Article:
Does the Blurred Lines Case Mark the End of Creativity? Penn State Law Review Online Companion Penn State Law Review

Does the Blurred Lines Case Mark the End of Creativity?

By Shani Walker.

 

The music world was shocked when a Los Angeles jury ruled against Robin Thicke, Pharrell Williams, T.I. (aka Clifford Harris Jr.), over their rendition Blurred Lines which noticeably resembled Marvin Gaye’s 1977 hit “Got to Give it Up.” The legal saga begun in August 2013, after Thicke, Williams and Harris preemptively sued the Gaye estate and Bridgeport Music after receiving threats of legal action over the overnight hit “Blurred Lines”.

Under Copyright law, an adequate showing of infringement requires: “(1) ownership of a valid copyright, and (2) copying of constituent elements of the work that are original.”[i] The 1976 Copyright Act allows music to be protected under two forms of federal copyright protection. The first form of copyright protects musical compositions, which encompasses the lyrics and the written music.[ii] The second form is provided for sound recordings, which protects the exact fixation of a series of musical, and spoken or other sounds in the recording of the work. Works created prior to 1978 are governed under the 1909 Act; the act does not extend copyright protection to the act of recording. Under the 1909 Act, musical works had to be “reduced to sheet music or other manuscript form.”[iii]  Therefore, the series of musical, and spoken or other sounds in a pre-1978 recording not encompassed in a deposit copy or comparable writing would not be protected.

Williams and Thicke did not challenge the Gaye estate over their copyright ownership in the “lead sheets” or sheet music representing the lyrics that were deposited in the Copyright Office but rather they argued that the other features of the songs that appeared in the sound recordings were not protected. The estate rebuffed their assertions by claiming their copyright within the songs should not be limited to the sheet music because the songs at issue were not composed prior to the recording sessions; Marvin Gaye never wrote sheet music to accompany his songs and he lacked the musical literacy to create the lead sheets.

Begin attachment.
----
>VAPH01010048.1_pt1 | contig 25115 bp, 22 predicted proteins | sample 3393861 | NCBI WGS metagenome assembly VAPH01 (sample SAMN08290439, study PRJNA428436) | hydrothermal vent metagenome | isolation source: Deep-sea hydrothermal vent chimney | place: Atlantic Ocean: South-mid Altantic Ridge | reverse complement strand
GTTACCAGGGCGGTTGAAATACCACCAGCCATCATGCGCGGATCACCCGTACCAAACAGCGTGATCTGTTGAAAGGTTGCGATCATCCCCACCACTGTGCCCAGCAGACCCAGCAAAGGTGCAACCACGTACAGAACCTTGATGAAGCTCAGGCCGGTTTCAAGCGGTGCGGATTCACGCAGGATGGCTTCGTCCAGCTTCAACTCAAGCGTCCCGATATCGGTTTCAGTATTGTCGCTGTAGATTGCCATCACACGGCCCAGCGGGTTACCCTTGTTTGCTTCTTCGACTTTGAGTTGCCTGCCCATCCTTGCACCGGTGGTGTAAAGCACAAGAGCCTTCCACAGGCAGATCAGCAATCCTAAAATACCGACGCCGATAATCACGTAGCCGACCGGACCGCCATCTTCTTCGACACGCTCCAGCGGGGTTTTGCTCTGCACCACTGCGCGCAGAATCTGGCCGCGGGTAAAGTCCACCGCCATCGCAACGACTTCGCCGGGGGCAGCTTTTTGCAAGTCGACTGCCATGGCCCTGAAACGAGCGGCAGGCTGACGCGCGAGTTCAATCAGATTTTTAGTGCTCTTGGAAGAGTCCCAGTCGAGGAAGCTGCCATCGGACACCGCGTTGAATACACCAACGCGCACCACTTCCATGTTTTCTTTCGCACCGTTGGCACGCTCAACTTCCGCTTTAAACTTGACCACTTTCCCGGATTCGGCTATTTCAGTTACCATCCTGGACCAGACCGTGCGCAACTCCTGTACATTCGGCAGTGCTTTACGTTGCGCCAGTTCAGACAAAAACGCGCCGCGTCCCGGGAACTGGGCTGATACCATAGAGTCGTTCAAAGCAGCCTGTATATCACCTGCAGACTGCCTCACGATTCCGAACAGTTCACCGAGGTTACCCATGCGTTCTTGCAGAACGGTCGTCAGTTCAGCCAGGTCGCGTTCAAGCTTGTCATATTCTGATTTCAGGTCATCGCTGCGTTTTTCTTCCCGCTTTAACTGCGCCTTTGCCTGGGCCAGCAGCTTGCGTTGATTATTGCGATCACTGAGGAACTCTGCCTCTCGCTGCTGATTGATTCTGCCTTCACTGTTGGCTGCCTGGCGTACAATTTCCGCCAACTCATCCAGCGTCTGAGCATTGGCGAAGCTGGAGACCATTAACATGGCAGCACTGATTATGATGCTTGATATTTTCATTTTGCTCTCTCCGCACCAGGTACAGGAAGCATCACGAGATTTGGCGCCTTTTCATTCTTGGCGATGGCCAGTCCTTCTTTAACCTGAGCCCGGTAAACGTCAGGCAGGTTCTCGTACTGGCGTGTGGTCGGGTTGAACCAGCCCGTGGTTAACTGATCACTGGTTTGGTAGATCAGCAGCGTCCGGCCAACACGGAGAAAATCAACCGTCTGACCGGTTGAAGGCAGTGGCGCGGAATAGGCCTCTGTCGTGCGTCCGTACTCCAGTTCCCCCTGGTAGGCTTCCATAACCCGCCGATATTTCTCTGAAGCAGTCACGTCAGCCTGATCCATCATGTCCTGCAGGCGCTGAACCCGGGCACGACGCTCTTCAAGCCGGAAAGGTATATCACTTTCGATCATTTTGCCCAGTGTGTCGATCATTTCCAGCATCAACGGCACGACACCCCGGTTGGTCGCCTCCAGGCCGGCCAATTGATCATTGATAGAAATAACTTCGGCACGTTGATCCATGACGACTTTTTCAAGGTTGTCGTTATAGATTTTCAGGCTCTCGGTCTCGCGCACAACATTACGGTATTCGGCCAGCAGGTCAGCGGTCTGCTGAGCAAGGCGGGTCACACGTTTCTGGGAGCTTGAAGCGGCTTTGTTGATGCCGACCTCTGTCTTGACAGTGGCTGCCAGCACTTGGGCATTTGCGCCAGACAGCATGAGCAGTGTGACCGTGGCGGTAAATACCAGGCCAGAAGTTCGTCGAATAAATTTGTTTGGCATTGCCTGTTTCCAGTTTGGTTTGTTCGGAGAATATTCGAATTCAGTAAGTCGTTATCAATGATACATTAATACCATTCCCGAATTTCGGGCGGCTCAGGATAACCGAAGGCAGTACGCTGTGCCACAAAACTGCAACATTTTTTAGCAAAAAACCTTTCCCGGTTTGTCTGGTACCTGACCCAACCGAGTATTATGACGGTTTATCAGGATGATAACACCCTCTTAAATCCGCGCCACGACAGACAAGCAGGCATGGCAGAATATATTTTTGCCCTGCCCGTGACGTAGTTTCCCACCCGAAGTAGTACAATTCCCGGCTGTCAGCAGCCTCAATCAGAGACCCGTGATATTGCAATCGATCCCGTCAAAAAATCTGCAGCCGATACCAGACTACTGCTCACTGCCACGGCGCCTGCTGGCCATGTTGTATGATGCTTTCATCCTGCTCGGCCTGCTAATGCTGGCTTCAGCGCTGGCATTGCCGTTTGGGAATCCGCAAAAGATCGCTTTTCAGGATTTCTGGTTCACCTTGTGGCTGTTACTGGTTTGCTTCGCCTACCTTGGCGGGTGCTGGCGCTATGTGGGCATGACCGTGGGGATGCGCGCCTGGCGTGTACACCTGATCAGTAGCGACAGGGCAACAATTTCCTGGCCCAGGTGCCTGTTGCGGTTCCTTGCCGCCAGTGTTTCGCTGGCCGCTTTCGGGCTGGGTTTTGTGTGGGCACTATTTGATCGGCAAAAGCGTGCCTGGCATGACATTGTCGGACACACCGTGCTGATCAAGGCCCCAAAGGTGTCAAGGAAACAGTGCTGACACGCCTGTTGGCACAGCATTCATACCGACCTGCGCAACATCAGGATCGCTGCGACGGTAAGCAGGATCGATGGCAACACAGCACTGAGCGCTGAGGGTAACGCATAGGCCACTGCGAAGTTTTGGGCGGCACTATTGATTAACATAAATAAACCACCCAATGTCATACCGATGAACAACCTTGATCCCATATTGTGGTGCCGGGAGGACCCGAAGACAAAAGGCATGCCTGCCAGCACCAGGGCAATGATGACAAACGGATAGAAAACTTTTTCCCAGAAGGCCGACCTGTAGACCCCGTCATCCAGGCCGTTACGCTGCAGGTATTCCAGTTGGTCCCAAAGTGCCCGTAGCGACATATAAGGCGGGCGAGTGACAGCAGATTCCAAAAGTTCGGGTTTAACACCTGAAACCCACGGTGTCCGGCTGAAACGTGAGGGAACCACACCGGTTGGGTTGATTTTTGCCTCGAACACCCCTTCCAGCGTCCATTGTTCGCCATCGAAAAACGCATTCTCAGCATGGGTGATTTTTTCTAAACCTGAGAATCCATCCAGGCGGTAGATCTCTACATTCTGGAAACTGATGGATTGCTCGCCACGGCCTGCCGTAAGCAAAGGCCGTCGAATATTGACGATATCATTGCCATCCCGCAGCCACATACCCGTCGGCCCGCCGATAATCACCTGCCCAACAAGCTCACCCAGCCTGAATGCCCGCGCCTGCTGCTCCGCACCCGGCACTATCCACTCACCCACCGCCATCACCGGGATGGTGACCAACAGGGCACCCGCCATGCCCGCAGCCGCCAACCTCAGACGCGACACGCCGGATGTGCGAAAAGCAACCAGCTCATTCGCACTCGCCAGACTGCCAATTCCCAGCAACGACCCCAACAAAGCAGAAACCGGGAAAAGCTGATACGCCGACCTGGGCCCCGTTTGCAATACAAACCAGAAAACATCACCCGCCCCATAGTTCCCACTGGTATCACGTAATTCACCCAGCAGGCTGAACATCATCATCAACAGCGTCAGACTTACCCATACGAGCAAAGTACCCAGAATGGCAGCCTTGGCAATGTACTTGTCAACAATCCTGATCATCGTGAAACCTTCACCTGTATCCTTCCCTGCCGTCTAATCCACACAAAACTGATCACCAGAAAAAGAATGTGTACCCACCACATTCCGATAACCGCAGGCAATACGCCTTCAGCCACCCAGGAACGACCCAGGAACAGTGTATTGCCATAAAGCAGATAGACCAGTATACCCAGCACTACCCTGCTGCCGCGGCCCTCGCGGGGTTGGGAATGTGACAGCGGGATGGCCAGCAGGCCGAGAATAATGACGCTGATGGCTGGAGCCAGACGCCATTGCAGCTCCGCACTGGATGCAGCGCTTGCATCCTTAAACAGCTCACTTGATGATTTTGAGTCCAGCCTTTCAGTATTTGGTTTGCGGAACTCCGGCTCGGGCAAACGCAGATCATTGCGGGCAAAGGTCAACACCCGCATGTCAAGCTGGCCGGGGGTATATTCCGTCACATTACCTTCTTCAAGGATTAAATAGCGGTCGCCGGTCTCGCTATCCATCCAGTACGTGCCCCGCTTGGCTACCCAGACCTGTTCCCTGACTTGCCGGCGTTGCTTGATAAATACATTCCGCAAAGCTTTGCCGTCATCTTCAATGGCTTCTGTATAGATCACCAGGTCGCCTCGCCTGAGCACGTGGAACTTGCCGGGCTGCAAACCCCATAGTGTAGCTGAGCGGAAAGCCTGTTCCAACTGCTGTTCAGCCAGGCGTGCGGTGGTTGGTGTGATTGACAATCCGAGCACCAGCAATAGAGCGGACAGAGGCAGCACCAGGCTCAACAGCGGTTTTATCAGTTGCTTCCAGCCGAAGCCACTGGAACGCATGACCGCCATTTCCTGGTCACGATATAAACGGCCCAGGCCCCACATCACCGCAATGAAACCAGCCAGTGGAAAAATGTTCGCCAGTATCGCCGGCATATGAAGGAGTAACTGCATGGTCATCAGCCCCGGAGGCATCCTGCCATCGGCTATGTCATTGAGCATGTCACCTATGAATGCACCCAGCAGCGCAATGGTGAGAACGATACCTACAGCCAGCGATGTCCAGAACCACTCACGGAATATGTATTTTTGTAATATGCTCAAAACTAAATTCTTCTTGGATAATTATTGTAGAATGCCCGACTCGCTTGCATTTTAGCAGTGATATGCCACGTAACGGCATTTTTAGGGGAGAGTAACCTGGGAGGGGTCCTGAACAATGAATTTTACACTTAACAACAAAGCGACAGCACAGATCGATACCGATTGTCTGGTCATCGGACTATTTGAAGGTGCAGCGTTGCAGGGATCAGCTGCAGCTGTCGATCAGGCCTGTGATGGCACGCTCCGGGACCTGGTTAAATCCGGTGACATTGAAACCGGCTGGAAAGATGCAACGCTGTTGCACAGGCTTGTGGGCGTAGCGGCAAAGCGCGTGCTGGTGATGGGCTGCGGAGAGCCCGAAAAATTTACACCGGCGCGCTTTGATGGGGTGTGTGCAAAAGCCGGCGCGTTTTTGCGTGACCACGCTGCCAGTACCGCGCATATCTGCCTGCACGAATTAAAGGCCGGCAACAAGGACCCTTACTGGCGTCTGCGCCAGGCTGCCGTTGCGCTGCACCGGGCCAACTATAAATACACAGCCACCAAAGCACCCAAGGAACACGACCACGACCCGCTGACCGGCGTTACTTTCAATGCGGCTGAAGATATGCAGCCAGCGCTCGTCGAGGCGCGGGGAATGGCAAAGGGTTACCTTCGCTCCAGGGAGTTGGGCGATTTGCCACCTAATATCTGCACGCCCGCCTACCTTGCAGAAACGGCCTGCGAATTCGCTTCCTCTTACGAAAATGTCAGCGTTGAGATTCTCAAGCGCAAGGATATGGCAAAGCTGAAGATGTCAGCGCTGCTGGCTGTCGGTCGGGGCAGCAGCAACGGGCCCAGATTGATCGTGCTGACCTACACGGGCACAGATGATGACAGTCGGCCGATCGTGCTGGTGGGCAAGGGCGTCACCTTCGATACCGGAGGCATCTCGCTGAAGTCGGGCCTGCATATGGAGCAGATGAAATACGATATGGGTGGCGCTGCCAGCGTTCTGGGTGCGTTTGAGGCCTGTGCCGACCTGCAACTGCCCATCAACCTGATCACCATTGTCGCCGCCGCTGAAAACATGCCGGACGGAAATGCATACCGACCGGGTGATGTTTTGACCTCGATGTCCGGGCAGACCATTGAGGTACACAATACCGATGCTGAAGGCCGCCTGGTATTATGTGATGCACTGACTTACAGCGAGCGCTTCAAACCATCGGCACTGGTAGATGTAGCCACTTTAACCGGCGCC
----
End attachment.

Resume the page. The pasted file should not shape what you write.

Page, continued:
In March of 2015, Thicke and Williams were ordered to pay the Gay family $7.3 million for their part in the copyright infringement of the classic hit.[iv] In August 2016, Williams, Thicke and Harris filed two appeals in the 9th circuit with the intention of overturning the verdict and correcting the impact that resulted from the verdict. Their appeals centered on the fact that Gay’s classic hit, “Got to Give It Up,” was created after the expansion of the 1976 Copyright Act. They further asserted that while the judge did examine the songs prior to trial, he failed to recognize that the songs were different when compared to the sheet music, i.e. Gay’s “deposit copy” filed at the Copyright Office as explained by the musicologists before trial.[v] They further asserted the court mistakenly allowed Gay’s expert to testify about the sound recording rather than the lead sheets and play their own musical rendition based on the sound recording. Highlighting the fact that the jury was instructed to consider this inappropriate testimony in its substantial- similarity analysis without properly instructing the jury to focus only on the protectable elements under copyright law. “What happened instead was a cascade of legal errors warranting this Court’s reversal or vacatur for new trial.”[vi]